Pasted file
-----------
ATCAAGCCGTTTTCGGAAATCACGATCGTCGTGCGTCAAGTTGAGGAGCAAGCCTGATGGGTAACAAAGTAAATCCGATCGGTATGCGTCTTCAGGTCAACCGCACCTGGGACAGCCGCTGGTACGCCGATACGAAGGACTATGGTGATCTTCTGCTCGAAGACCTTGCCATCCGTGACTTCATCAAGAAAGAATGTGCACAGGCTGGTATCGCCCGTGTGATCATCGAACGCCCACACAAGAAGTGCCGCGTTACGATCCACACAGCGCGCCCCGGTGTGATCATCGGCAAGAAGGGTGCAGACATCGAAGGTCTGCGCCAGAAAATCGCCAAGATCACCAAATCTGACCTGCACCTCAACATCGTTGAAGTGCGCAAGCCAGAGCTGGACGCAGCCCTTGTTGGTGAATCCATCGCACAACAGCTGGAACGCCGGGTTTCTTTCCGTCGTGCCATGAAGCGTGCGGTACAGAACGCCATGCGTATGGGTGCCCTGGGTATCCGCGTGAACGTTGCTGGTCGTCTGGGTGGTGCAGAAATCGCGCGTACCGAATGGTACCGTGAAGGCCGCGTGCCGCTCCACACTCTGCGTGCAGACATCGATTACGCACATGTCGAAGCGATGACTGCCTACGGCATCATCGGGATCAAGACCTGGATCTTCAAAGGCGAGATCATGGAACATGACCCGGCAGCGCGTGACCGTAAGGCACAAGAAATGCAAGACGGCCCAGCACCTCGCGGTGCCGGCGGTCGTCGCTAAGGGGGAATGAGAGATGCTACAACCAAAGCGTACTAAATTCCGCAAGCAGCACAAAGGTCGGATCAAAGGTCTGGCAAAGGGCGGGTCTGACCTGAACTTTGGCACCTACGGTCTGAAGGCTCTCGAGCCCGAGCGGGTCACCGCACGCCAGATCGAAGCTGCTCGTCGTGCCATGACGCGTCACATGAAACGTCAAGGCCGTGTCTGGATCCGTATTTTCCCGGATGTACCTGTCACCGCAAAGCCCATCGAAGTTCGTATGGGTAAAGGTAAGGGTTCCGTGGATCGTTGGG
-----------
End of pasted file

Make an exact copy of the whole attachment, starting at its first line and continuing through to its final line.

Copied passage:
ATCAAGCCGTTTTCGGAAATCACGATCGTCGTGCGTCAAGTTGAGGAGCAAGCCTGATGGGTAACAAAGTAAATCCGATCGGTATGCGTCTTCAGGTCAACCGCACCTGGGACAGCCGCTGGTACGCCGATACGAAGGACTATGGTGATCTTCTGCTCGAAGACCTTGCCATCCGTGACTTCATCAAGAAAGAATGTGCACAGGCTGGTATCGCCCGTGTGATCATCGAACGCCCACACAAGAAGTGCCGCGTTACGATCCACACAGCGCGCCCCGGTGTGATCATCGGCAAGAAGGGTGCAGACATCGAAGGTCTGCGCCAGAAAATCGCCAAGATCACCAAATCTGACCTGCACCTCAACATCGTTGAAGTGCGCAAGCCAGAGCTGGACGCAGCCCTTGTTGGTGAATCCATCGCACAACAGCTGGAACGCCGGGTTTCTTTCCGTCGTGCCATGAAGCGTGCGGTACAGAACGCCATGCGTATGGGTGCCCTGGGTATCCGCGTGAACGTTGCTGGTCGTCTGGGTGGTGCAGAAATCGCGCGTACCGAATGGTACCGTGAAGGCCGCGTGCCGCTCCACACTCTGCGTGCAGACATCGATTACGCACATGTCGAAGCGATGACTGCCTACGGCATCATCGGGATCAAGACCTGGATCTTCAAAGGCGAGATCATGGAACATGACCCGGCAGCGCGTGACCGTAAGGCACAAGAAATGCAAGACGGCCCAGCACCTCGCGGTGCCGGCGGTCGTCGCTAAGGGGGAATGAGAGATGCTACAACCAAAGCGTACTAAATTCCGCAAGCAGCACAAAGGTCGGATCAAAGGTCTGGCAAAGGGCGGGTCTGACCTGAACTTTGGCACCTACGGTCTGAAGGCTCTCGAGCCCGAGCGGGTCACCGCACGCCAGATCGAAGCTGCTCGTCGTGCCATGACGCGTCACATGAAACGTCAAGGCCGTGTCTGGATCCGTATTTTCCCGGATGTACCTGTCACCGCAAAGCCCATCGAAGTTCGTATGGGTAAAGGTAAGGGTTCCGTGGATCGTTGGG